American Jews Belong in Israel, Declare Israeli Authors Yehoshua and Halkin
Brownfeld, Allan C., Washington Report on Middle East Affairs
At a meeting celebrating the 100th anniversary of the American Jewish Committee (AJC), Israeli novelist A.B. Yehoshua told the audience at the Library of Congress that American Jews belong in Israel.
According to the May 4, 2006 Washington Jewish Week, "Yehoshua dominated the panel discussion on 'The Future of The Past: What Will Become of the Jewish People?'... insisting that one could fully be a Jew only by living in the Jewish state. 'This is the success of Zionism-the Jews took responsibility/ Yehoshua said at one point, arguing that the everyday decisions of Israel-whether to withdraw from territory, or 'are we going to torture?'-are the important 'Jewish decisions' of our time. 'You are not doing any Jewish decisions/ he told the crowd...'You are deciding, according to an American framework. . .You are playing with Jewishness.'"
Yehoshua's chief sparring partner was Leon Wieseltier, literary editor of The New Republic, who declared that "people are not stupid servants of the state." Nor is it the case, he said, that everything a Jew does is a Jewish act. "What matters is whether [Jews] are actively engaged in one's Jewishness," he said. When challenged by Yehoshua to name "an act of Jewishness," Wieseltier responded with such examples as teaching Hebrew and learning about the history of the Jewish people. "These are not meaningless activities," he said. Without them, "Jews will not survive, even if the state of Israel will."
Wieseltier argued that "territory is not what kept Jews alive. The civilization of Jews was formed after the exile, after the destruction of the Temple...My pride in being Jewish has nothing to do with where I live."
Discussing Yehoshua's declaration that Jewish life in America is "meaningless," J.J. Goldberg, editor of The Forward, noted in its May 12, 2006 issue that "Yehoshua expresses, in extreme, distilled terms, an essential truth about Israeli Jewish identity. Israelis tend to know very little about the reality of Jewish life in America. It's not taught in their schools, rarely appears on their television screens and is seldom discussed in their newspapers. For Israelis, being Jewish consists of living in a Jewish country, speaking a Jewish language, serving in a Jewish army. What, they wonder, can it possibly mean to live as a Jew in Cleveland?"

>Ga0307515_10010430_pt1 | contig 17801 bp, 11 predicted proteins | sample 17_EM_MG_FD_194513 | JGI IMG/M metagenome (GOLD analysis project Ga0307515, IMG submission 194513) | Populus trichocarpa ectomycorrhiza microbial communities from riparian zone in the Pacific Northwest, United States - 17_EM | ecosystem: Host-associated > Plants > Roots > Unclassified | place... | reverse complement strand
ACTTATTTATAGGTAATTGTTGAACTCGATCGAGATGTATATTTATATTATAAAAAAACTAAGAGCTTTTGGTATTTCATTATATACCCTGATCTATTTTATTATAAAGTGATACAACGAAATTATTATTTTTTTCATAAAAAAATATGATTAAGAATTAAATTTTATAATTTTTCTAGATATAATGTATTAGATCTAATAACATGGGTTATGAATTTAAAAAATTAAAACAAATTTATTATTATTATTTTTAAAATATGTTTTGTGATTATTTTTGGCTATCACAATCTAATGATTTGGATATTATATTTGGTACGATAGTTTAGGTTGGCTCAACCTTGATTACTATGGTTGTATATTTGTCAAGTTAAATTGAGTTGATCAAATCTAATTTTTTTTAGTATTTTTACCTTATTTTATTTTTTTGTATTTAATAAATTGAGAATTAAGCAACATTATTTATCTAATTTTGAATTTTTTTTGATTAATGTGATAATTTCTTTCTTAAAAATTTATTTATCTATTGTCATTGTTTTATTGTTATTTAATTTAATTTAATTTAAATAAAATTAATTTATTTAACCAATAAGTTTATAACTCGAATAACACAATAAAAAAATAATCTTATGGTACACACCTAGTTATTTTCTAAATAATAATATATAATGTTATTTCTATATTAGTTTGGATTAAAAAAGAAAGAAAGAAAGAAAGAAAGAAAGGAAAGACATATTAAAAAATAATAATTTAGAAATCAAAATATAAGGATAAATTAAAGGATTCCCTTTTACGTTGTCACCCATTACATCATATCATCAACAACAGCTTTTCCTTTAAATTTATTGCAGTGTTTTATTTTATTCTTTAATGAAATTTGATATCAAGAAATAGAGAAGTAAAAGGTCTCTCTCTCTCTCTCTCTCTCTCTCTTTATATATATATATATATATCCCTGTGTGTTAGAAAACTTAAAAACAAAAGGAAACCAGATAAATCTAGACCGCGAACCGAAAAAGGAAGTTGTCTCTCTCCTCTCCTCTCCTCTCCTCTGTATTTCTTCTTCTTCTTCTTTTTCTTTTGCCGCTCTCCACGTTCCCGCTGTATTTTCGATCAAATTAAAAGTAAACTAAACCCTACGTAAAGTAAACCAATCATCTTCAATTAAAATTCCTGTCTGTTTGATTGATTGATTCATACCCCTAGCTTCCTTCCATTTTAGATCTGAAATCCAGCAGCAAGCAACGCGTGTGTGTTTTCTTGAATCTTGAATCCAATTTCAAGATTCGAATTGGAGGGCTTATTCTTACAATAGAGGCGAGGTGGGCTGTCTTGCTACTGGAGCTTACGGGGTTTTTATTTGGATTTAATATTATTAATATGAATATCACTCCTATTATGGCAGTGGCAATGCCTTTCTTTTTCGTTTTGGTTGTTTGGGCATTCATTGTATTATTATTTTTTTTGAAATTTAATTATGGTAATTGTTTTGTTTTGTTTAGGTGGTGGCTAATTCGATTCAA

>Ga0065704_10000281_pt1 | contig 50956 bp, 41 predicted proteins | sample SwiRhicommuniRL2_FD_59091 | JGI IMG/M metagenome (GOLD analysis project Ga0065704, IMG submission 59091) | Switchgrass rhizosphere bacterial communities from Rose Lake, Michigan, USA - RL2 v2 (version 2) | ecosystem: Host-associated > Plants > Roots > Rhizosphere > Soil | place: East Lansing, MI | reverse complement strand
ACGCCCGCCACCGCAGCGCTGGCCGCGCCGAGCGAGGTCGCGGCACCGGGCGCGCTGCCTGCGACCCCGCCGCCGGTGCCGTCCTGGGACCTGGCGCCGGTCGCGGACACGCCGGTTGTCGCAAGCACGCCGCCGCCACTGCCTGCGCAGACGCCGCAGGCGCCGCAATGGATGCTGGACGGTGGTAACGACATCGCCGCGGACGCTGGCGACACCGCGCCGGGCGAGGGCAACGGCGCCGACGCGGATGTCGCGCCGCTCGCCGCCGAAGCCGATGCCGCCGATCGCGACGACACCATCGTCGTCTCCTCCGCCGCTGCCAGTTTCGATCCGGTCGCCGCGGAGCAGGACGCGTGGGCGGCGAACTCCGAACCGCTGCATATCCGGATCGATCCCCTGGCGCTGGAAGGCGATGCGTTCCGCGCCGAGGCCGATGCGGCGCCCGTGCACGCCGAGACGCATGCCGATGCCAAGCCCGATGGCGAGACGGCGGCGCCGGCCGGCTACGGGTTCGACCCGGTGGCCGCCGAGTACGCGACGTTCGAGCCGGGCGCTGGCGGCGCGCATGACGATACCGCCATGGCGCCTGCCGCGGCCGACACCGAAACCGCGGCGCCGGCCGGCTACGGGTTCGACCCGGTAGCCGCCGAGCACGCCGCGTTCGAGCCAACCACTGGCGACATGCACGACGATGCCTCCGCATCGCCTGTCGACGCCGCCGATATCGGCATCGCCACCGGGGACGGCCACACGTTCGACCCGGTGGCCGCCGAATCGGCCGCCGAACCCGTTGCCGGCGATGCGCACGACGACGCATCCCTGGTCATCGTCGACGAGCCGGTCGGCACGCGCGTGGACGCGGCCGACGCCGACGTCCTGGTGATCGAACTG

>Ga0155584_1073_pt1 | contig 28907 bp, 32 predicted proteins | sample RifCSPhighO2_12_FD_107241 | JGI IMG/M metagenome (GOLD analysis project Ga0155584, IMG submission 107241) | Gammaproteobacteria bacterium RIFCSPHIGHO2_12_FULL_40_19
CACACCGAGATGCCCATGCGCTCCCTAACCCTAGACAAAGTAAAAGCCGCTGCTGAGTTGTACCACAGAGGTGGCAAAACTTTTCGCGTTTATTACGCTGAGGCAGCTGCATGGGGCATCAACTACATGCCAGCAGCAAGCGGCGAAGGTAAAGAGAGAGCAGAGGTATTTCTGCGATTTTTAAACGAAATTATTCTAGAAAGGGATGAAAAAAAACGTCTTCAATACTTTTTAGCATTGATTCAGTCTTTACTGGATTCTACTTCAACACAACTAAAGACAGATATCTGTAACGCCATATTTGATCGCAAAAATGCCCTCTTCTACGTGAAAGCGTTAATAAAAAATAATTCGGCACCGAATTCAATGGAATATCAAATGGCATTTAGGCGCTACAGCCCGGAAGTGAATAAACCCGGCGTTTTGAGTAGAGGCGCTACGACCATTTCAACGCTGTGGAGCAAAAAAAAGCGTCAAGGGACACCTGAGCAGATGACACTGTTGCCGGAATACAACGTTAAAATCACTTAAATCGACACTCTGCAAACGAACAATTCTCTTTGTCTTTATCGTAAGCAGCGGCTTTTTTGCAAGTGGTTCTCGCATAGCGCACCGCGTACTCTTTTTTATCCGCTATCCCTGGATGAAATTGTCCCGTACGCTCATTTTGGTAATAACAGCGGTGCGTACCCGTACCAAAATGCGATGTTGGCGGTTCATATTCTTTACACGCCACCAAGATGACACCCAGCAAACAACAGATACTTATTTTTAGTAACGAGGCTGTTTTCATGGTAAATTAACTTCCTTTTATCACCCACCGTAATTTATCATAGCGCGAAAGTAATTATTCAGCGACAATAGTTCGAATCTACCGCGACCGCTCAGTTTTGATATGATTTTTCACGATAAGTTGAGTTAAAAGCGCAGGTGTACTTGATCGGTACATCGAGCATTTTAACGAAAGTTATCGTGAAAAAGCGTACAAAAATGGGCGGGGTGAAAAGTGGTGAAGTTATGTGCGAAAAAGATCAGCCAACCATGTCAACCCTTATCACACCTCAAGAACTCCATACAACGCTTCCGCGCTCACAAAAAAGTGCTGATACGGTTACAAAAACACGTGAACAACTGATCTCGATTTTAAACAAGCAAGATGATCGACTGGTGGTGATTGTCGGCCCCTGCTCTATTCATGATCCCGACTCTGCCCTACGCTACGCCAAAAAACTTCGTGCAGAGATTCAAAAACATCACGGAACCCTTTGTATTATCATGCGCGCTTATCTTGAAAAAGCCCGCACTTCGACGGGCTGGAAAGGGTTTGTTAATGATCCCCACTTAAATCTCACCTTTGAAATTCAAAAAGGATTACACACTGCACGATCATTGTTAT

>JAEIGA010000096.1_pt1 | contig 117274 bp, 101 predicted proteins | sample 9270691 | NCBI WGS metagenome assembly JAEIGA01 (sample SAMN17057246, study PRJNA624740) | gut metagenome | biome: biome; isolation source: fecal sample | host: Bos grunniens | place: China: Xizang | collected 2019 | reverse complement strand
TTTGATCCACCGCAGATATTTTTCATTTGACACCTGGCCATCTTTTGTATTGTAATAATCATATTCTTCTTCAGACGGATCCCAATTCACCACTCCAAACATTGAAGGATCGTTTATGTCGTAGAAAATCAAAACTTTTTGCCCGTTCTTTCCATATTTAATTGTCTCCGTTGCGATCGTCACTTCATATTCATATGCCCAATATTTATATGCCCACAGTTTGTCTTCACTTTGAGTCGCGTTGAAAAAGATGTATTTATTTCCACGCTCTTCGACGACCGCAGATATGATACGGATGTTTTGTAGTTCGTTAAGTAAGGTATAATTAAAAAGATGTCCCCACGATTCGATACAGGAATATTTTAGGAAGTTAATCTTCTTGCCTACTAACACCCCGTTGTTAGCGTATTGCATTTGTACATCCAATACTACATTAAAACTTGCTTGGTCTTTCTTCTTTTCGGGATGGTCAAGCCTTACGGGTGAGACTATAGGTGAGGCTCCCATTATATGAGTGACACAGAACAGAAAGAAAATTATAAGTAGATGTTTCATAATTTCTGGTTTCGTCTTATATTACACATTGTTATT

Writing in the May 7, 2006 edition of Haaretz, correspondent Amiram Barkat declared: "The heads of American Jewish organizations do almost nothing to alter the perception common in the Israeli public... They come here several times a year and then return to their country brimming with delight, having heard the prime minister, foreign minister and head of the Jewish Agency pay lip service in speaking about Israel's obligation to the Jewish people." Instead, he writes, they should be asking why Israel isn't teaching its children about the Diaspora and "conducting a genuine dialogue between Israelis and Jews living overseas."
Concluded Forward editor Gold berg: "It ought to be obvious to both sides that Israelis are not wrong in their way of being Jewish, any more than Americans are wrong in their way-joining organizations, attending events, giving to charities and trying to live by what they understand as Jewish values. The two ways are merely different."
In Israel, author Hillel Halkin, who has long called upon American Jews to emigrate, wrote in The Jerusalem Post's International Edition of May 19-25 that "...deep down, I think that Yehoshua, manners aside, is more right than wrong. Israel is the only place in the world in which one can live a Jewish life that is total-in which, that is, there is no compartmentalization between the inner and the outer, between what is Jewish and what is not. It is the only place in the world in which Jews are totally responsible for the society they live in, for the environment that surrounds them, for the government that rules them. It is the only place in the world where Jewish culture is not a subculture in a greater culture but is rather that greater culture itself. …